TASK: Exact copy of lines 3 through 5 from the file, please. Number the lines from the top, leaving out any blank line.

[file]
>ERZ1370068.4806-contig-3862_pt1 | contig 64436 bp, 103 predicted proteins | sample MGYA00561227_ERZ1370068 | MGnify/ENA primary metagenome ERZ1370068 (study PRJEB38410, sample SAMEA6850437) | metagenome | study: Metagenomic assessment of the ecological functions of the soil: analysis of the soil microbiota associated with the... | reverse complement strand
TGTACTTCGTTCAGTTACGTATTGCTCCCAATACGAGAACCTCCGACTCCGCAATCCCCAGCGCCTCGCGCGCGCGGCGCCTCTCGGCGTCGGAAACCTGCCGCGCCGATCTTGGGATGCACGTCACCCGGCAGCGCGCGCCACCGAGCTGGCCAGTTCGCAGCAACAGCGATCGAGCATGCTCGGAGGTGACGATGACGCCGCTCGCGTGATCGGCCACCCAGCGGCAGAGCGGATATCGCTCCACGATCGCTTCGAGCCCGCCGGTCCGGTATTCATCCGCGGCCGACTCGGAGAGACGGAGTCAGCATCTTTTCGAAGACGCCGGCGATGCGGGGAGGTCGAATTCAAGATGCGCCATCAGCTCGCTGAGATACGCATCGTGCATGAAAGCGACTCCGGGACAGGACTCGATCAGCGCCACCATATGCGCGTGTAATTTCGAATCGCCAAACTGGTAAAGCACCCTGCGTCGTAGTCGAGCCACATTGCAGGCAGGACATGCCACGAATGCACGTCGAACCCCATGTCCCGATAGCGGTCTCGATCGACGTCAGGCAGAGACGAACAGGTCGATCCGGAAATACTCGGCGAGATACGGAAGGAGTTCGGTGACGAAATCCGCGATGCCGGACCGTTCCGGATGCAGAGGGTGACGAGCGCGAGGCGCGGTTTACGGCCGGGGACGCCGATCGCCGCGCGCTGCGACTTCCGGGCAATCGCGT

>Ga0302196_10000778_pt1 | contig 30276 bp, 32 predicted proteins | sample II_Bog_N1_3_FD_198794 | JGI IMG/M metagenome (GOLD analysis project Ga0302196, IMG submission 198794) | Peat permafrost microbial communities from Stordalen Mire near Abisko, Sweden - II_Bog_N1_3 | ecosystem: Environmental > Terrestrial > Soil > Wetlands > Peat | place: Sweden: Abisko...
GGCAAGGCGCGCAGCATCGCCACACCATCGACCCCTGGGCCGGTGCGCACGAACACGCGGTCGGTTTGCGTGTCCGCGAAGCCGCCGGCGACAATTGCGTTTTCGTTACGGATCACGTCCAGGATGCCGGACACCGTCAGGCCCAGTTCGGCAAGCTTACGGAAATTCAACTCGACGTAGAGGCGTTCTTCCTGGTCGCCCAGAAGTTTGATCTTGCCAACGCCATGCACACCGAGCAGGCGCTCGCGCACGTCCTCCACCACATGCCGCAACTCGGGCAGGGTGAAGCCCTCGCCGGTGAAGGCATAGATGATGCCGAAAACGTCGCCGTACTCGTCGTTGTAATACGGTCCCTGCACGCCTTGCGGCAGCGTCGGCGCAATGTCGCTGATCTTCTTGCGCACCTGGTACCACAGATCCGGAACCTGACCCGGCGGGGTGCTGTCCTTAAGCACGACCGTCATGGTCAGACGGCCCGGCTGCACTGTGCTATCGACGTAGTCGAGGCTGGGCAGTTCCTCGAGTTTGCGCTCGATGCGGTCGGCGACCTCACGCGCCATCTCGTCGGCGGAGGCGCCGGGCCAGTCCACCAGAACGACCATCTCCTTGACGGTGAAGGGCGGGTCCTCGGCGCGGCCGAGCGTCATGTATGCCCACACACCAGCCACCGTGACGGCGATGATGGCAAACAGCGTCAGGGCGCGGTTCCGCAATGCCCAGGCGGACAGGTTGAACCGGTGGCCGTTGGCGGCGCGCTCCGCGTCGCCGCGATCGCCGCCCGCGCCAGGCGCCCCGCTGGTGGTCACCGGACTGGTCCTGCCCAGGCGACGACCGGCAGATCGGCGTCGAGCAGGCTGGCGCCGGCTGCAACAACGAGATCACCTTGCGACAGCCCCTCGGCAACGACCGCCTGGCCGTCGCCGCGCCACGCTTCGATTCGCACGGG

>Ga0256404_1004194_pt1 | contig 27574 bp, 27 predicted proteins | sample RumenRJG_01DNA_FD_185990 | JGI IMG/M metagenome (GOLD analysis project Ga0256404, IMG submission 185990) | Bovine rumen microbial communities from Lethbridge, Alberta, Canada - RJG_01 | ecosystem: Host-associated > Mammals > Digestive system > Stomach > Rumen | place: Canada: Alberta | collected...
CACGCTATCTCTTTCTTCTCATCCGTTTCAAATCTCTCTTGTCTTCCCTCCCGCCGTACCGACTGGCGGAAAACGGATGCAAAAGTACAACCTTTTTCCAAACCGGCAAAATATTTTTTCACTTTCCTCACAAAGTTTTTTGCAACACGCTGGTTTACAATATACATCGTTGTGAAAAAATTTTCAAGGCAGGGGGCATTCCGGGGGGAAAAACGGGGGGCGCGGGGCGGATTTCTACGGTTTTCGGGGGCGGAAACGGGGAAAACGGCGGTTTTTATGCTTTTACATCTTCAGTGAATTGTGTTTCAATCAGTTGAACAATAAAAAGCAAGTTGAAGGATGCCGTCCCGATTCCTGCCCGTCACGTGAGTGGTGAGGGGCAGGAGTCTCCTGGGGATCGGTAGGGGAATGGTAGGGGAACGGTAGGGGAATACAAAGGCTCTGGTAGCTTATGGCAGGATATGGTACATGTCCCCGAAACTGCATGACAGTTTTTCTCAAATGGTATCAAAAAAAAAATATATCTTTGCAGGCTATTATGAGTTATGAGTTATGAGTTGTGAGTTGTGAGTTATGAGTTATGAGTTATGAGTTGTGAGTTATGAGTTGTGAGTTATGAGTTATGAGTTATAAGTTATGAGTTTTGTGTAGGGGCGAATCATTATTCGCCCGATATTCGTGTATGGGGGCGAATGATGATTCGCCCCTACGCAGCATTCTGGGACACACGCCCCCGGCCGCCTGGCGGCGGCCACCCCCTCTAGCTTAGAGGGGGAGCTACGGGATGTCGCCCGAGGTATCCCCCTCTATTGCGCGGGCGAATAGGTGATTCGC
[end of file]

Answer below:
>Ga0302196_10000778_pt1 | contig 30276 bp, 32 predicted proteins | sample II_Bog_N1_3_FD_198794 | JGI IMG/M metagenome (GOLD analysis project Ga0302196, IMG submission 198794) | Peat permafrost microbial communities from Stordalen Mire near Abisko, Sweden - II_Bog_N1_3 | ecosystem: Environmental > Terrestrial > Soil > Wetlands > Peat | place: Sweden: Abisko...
GGCAAGGCGCGCAGCATCGCCACACCATCGACCCCTGGGCCGGTGCGCACGAACACGCGGTCGGTTTGCGTGTCCGCGAAGCCGCCGGCGACAATTGCGTTTTCGTTACGGATCACGTCCAGGATGCCGGACACCGTCAGGCCCAGTTCGGCAAGCTTACGGAAATTCAACTCGACGTAGAGGCGTTCTTCCTGGTCGCCCAGAAGTTTGATCTTGCCAACGCCATGCACACCGAGCAGGCGCTCGCGCACGTCCTCCACCACATGCCGCAACTCGGGCAGGGTGAAGCCCTCGCCGGTGAAGGCATAGATGATGCCGAAAACGTCGCCGTACTCGTCGTTGTAATACGGTCCCTGCACGCCTTGCGGCAGCGTCGGCGCAATGTCGCTGATCTTCTTGCGCACCTGGTACCACAGATCCGGAACCTGACCCGGCGGGGTGCTGTCCTTAAGCACGACCGTCATGGTCAGACGGCCCGGCTGCACTGTGCTATCGACGTAGTCGAGGCTGGGCAGTTCCTCGAGTTTGCGCTCGATGCGGTCGGCGACCTCACGCGCCATCTCGTCGGCGGAGGCGCCGGGCCAGTCCACCAGAACGACCATCTCCTTGACGGTGAAGGGCGGGTCCTCGGCGCGGCCGAGCGTCATGTATGCCCACACACCAGCCACCGTGACGGCGATGATGGCAAACAGCGTCAGGGCGCGGTTCCGCAATGCCCAGGCGGACAGGTTGAACCGGTGGCCGTTGGCGGCGCGCTCCGCGTCGCCGCGATCGCCGCCCGCGCCAGGCGCCCCGCTGGTGGTCACCGGACTGGTCCTGCCCAGGCGACGACCGGCAGATCGGCGTCGAGCAGGCTGGCGCCGGCTGCAACAACGAGATCACCTTGCGACAGCCCCTCGGCAACGACCGCCTGGCCGTCGCCGCGCCACGCTTCGATTCGCACGGG

>Ga0256404_1004194_pt1 | contig 27574 bp, 27 predicted proteins | sample RumenRJG_01DNA_FD_185990 | JGI IMG/M metagenome (GOLD analysis project Ga0256404, IMG submission 185990) | Bovine rumen microbial communities from Lethbridge, Alberta, Canada - RJG_01 | ecosystem: Host-associated > Mammals > Digestive system > Stomach > Rumen | place: Canada: Alberta | collected...